Sunday, March 3, 2013
82. Evolution in nature and art
Are nature, or much of it, and art, or some of it, beautiful, or appealing, for the same or for different reasons?
I propose to consider the following idea: they are both the outcome of evolution, but in different ways. Evolution is characterized by more or less random, chaotic generation of trials that are put up to forces of selection. What survives is in harmony with its environment, until it is pushed aside by new novelty. Suppose that it is this harmony that appeals to us. Then we have a common ground for appreciation of nature and art. How would that work?
In nature, of course, novelty arises from genetic mutations, copying errors, and novel combinations of genes in chromosomal cross-over, and the selection environment in terms of food, predators, climate, wars, and illnesses decides survival (If you don’t recall this from school biology, never mind).
In art, I propose, it is ideas, or views, images, shapes or musical scores that arise mysteriously, chaotically and next may or may not survive the test of ‘making it work’, in craftsmanship and the struggle with matter, until what survives is in harmony with the sense of the artist. The harmony of a work of art that is ‘just right’.
The artist has to ruthlessly pursue that outcome. And if it is liked by others that is a bonus. Here, I think, artists set an example for the good life. If he/she temporarily or intermittently makes likeable, saleable art in order to survive, that is fine, but if he does not keep his standards there he/she is temporarily not an artist. Rembrandt frequently painted for money, but I am sure that there also he had his standards to keep.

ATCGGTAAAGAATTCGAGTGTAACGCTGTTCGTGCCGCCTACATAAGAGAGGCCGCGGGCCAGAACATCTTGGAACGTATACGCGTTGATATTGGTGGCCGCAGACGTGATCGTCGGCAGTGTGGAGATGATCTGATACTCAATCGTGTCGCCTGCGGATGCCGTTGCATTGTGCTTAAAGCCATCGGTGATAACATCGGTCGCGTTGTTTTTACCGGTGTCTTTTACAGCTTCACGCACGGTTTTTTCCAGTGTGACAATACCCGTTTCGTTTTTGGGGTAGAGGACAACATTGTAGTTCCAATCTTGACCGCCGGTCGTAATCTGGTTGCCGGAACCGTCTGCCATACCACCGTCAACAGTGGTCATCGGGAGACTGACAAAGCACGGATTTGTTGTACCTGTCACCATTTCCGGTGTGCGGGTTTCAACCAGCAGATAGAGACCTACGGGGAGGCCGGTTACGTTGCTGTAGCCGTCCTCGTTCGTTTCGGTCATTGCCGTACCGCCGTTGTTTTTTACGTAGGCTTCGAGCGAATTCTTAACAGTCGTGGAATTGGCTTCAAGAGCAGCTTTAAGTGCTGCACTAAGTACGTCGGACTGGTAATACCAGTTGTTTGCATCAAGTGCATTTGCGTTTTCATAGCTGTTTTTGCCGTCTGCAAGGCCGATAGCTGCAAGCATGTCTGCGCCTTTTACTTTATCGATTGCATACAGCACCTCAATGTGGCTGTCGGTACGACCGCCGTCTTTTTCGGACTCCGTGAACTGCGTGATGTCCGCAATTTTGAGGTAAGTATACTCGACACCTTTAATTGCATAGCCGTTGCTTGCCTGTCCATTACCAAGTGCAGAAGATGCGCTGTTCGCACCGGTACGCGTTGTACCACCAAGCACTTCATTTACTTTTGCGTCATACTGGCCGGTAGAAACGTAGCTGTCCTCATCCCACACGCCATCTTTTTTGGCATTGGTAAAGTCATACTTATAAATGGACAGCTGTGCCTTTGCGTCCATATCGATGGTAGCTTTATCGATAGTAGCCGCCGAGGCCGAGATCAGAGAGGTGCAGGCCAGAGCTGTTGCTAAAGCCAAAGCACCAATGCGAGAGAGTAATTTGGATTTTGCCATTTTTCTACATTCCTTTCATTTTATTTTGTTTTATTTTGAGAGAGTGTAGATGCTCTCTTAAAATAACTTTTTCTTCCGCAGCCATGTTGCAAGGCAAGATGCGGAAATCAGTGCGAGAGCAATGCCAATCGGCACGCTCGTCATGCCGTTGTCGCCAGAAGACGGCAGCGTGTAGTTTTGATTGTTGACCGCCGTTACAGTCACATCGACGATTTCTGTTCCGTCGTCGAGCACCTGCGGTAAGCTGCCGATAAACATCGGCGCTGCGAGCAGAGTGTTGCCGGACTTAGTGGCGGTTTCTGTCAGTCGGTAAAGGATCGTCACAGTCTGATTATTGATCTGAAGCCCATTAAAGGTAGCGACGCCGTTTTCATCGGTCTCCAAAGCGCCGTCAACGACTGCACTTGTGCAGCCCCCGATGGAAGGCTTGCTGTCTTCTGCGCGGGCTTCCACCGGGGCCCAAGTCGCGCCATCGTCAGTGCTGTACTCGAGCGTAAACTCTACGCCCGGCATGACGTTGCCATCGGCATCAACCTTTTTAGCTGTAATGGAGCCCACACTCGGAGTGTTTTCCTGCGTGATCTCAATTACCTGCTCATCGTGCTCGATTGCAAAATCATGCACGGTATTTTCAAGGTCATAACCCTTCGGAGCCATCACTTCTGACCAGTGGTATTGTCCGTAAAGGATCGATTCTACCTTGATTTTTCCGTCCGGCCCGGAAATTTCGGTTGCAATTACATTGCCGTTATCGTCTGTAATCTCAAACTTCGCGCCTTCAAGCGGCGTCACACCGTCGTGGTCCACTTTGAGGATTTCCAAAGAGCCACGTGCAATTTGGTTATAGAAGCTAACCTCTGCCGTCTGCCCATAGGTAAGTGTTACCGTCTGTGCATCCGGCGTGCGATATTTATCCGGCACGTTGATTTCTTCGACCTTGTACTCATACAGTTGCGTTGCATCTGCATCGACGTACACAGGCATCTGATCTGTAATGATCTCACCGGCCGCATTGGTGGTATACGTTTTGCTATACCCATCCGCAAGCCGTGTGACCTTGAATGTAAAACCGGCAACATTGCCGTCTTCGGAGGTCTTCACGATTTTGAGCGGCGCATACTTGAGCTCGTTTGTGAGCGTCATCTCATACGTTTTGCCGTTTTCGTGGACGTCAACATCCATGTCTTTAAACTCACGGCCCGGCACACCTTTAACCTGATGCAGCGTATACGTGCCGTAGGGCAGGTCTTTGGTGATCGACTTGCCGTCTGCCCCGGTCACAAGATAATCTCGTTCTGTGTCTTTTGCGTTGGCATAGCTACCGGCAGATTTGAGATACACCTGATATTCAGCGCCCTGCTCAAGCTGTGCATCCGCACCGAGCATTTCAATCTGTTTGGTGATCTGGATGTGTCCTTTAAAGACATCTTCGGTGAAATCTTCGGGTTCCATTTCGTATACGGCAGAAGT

Now why would we appreciate such harmony arising from selection, in nature and art? Because that has contributed to our survival in evolution. If we had not developed such sense we might no longer be here. In order to survive you have to admire what has survived.
But if that is the case, would not the disturbance of order, in novelty that does not fit, or in a shift of selection environment that causes misfits, be distasteful, abhorrent? Yes, and indeed it often is. Novel art forms encounter hostility. Until they have managed to twist the selection environment to their advantage.